I am Tom Freeland, a lawyer in Oxford, Mississippi. The picture in the header is my law office. I'm on Twitter as NMissC

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BlogRoll

Justice Sotomayor: “Those who are bound by our decisions usually believe they can take us at our word. Not so today.”

Under the Affordable Care Act, a religious organization employer that wishes to be exempt from the requirement to provide contraceptives need only fill out a form that notifies the government and the insurer that they are not going to pay for contraceptives, so the insurer can ensure that employees get such coverage. The form is [...]

RFRAs, the Establishment Clause, and Land Use Regulation (no! seriously!)

I’ve been giving a lot of thought about Religious Freedom Restoration Acts (RFRA), state and federal, since this Spring (with the passage of Mississippi’s own such act) and this week (with the Hobby Lobby case using the federal act).

Recall that we were told that the state act was fine because the federal act was fine.

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A criticism of the Religious Freedom Restoration Act as applied to the states

The more I think about this, the more I think passage of the state version of RFRA this Spring was a very dumb move.

There’s this:  The case I’m quoting below, Bourne, involved a church challenging a city’s historic preservation ordinance on the grounds that it was an indirect burden on their exercise of religion.

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SCOTUS blog: Post-Hobby Lobby orders lists suggests that employers can object to all forms of birth control

Lyle Denniston at SCOTUS blog reports:

The Supreme Court sent a fairly strong signal on Tuesday that its ruling giving some for-profit businesses a right not to provide birth control services to their female workers goes beyond the specific methods at issue in that decision.  It issued a series of orders on six cases, each of [...]

Kingfish has a memo for the state Republican party outlining the steps up to a contest

Previously, I posted describing the process for a contest.  There’s a useful memo from state Republican party chair and counsel outlining the process up to that contest (which will play out in the next few weeks) that has been posted at Jackson Jambalaya.

To sum the memo up:  Yesterday or before 2PM today, each [...]

Hobby Lobby and Religious Freedom Restoration Acts (including the one in Mississippi)

I have read most of Justice Ginsburg’s dissent in the Hobby Lobby case and some of the majority opinion, and the upshot seem to be this:  When Congress passed the Religious Freedom Restoration Act, it made clear its intent to overturn a couple of United States Supreme Court cases.  But, Justice Ginsburg argues, what the majority [...]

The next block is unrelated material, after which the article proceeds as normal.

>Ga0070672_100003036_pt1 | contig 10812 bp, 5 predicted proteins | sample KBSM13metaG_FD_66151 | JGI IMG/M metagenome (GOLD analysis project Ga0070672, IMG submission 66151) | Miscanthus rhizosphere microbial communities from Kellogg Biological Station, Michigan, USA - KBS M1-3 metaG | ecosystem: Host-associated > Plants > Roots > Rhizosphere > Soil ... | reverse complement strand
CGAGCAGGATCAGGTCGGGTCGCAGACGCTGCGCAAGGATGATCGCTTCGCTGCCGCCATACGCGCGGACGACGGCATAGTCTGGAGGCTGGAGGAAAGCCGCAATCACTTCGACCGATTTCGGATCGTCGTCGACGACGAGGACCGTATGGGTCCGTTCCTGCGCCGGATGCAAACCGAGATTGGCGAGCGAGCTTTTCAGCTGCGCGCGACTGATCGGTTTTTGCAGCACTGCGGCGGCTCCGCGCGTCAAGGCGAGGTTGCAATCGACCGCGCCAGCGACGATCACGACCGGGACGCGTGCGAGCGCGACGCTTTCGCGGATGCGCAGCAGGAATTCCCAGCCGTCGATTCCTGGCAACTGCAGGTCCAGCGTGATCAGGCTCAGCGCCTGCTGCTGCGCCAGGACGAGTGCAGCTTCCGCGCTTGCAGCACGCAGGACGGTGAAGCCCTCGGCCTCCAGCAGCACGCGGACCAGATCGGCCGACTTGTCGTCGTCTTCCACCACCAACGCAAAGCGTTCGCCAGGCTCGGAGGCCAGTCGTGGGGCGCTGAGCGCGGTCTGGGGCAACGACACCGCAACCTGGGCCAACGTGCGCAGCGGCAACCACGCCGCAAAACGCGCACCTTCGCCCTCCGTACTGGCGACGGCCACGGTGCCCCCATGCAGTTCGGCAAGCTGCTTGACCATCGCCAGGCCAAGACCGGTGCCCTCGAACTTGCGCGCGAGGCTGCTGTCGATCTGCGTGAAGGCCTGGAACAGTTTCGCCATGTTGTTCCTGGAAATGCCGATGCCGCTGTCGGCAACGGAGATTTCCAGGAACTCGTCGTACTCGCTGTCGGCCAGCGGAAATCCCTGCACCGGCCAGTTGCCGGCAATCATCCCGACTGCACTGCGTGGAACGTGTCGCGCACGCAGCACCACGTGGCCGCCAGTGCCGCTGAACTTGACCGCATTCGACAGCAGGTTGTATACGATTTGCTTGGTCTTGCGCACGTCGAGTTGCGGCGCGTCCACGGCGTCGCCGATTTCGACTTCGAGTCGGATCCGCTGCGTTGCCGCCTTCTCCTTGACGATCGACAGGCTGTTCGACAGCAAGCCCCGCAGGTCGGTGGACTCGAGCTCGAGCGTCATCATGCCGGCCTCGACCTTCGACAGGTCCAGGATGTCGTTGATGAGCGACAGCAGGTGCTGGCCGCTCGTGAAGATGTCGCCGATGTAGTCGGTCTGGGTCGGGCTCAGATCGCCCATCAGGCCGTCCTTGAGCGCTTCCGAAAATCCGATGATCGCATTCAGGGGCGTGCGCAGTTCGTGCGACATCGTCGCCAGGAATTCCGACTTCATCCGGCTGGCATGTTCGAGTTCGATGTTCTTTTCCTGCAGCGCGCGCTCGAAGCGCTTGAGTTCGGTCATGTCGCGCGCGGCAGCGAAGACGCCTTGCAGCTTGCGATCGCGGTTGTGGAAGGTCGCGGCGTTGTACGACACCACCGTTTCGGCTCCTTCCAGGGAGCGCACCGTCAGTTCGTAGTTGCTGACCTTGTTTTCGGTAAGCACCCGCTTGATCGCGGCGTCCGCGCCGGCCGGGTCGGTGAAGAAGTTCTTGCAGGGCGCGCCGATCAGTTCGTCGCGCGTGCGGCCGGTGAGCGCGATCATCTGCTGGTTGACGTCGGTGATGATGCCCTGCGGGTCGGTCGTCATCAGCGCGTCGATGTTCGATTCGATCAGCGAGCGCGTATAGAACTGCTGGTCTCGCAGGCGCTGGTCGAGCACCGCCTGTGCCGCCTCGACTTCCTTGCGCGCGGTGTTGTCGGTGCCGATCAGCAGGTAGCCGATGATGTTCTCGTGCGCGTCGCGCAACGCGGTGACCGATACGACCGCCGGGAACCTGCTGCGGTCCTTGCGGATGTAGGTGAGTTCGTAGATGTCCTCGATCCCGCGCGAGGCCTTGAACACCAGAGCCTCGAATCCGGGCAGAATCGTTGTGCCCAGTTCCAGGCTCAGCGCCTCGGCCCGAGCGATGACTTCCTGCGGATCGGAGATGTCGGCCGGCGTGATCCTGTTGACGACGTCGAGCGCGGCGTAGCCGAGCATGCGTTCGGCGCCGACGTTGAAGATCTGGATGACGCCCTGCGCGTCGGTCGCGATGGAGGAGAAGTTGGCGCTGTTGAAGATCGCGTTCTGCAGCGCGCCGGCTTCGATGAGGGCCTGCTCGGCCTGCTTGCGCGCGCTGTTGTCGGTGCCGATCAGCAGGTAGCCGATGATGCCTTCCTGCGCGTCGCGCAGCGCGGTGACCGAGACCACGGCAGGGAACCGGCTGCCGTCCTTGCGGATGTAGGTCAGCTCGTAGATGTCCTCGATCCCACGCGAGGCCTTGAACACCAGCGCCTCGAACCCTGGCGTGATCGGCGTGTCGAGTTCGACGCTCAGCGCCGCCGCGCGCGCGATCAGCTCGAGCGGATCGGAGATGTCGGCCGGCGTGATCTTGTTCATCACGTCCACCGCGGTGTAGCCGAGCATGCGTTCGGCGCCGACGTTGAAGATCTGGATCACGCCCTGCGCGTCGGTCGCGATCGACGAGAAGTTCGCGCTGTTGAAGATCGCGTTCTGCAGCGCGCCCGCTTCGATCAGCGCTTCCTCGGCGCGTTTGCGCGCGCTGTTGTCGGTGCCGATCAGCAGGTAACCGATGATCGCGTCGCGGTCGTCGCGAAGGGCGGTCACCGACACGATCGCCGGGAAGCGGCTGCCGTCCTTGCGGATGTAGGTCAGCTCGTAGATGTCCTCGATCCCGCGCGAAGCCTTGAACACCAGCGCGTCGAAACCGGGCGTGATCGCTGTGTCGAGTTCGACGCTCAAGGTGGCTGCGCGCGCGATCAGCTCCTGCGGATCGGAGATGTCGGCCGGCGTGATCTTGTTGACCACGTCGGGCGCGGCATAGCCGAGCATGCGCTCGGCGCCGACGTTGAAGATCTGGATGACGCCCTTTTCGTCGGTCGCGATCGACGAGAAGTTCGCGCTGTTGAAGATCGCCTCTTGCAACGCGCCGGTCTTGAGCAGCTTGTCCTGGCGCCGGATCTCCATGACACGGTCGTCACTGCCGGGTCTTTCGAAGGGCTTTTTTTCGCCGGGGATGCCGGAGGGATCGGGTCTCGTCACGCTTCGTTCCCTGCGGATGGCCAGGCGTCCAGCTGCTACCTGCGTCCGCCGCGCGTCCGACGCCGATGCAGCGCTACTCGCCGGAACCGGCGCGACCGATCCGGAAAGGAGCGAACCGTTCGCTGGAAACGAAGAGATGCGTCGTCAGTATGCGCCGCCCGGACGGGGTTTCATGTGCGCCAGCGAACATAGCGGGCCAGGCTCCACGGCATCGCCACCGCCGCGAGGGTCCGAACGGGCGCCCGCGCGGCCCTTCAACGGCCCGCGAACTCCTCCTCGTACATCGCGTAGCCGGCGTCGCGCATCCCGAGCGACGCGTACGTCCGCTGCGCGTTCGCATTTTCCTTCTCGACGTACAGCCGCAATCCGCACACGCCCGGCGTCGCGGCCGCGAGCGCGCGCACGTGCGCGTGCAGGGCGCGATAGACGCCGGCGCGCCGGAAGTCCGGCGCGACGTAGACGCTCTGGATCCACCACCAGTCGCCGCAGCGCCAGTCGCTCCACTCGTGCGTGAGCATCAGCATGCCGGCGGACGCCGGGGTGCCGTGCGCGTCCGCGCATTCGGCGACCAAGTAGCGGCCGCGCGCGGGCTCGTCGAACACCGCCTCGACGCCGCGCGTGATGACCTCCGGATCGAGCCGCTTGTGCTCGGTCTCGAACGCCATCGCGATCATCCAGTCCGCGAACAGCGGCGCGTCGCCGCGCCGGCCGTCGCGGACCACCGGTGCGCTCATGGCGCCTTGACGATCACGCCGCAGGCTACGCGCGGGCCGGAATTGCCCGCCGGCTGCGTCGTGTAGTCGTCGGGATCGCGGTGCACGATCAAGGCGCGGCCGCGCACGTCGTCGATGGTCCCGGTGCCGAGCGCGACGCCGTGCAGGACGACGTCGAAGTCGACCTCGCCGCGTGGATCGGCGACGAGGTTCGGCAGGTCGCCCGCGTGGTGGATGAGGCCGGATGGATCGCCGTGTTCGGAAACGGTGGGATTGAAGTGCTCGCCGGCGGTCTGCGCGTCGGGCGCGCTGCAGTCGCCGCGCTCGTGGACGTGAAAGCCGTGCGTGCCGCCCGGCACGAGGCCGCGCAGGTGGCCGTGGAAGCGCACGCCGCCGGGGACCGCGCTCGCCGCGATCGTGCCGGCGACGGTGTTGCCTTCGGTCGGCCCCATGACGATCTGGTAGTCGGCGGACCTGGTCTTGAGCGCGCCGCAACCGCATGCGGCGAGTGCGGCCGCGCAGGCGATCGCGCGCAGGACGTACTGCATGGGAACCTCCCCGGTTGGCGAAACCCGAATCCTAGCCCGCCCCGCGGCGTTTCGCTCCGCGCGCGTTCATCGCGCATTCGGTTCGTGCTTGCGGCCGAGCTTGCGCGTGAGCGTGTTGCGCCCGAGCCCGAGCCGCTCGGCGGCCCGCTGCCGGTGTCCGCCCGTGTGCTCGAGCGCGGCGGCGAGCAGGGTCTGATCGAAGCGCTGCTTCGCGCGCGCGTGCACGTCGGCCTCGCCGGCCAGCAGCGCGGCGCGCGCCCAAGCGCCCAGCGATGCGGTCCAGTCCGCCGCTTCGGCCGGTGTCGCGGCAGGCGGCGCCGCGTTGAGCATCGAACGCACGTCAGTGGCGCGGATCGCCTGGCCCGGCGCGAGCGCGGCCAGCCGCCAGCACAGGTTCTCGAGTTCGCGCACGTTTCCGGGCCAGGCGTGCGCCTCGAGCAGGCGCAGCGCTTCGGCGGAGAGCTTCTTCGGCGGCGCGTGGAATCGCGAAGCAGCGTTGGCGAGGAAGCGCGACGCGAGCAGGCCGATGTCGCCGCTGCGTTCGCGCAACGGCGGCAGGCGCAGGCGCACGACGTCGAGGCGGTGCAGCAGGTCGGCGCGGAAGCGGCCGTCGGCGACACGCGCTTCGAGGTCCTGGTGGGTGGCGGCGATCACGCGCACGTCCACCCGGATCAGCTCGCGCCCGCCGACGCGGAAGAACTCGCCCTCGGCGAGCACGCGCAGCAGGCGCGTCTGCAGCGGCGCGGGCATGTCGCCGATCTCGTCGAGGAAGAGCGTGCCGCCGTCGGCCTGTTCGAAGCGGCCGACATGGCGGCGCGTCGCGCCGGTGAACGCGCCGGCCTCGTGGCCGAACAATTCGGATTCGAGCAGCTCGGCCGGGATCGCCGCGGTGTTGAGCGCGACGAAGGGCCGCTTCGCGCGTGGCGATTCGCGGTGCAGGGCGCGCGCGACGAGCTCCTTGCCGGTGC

Mississippi Supreme Court’s opinion in Carrothers v. State: Important case on experts & reliability of eyewitnesses

On Thursday, the Mississippi Supreme Court released an important decision in Carothers v. State, the core of which involved the admissibility of an expert witness the defendant offered on the science of the unreliability of eyewitness identification testimony.  The majority opinion, by Chandler, rejects admission largely on the theory that the expert did not observe the [...]

Let’s take a look at the old book: What the Election Code actually says

Chapter 15 of title 23 of the Mississippi Code covers election contests, and has some pretty concrete answers to some of the things folks (including me) have been saying. Just for instance, I said from memory that there was no deadline for the contest, forgetting that this had been changed in 2012; there’s a [...]

Michelle Byrom: Miss. Supreme Court denies Attorney General’s request for an explanation

Recall that, in the last round, the Mississippi Supreme Court reversed Michelle Byrom’s conviction; it seemed fairly clear that the reversal was because there was a relevant confession that pointed toward Michell Byrom’s innocence, and that this confession was never disclosed to the defense lawyers.

The Attorney General responded by, more or less, demanding [...]

A couple of observations on part of what is outrageous about the Madison County cases….

These charges about these cases about the invasion of Rose Cochran’s privacy are outrageous.  The degree to which they charge outrageous conduct makes one aspect of this mess easy to ignore:  that bonds being imposed in these cases are outrageous.  A bond is supposed to be the amount needed to assure the defendant will [...]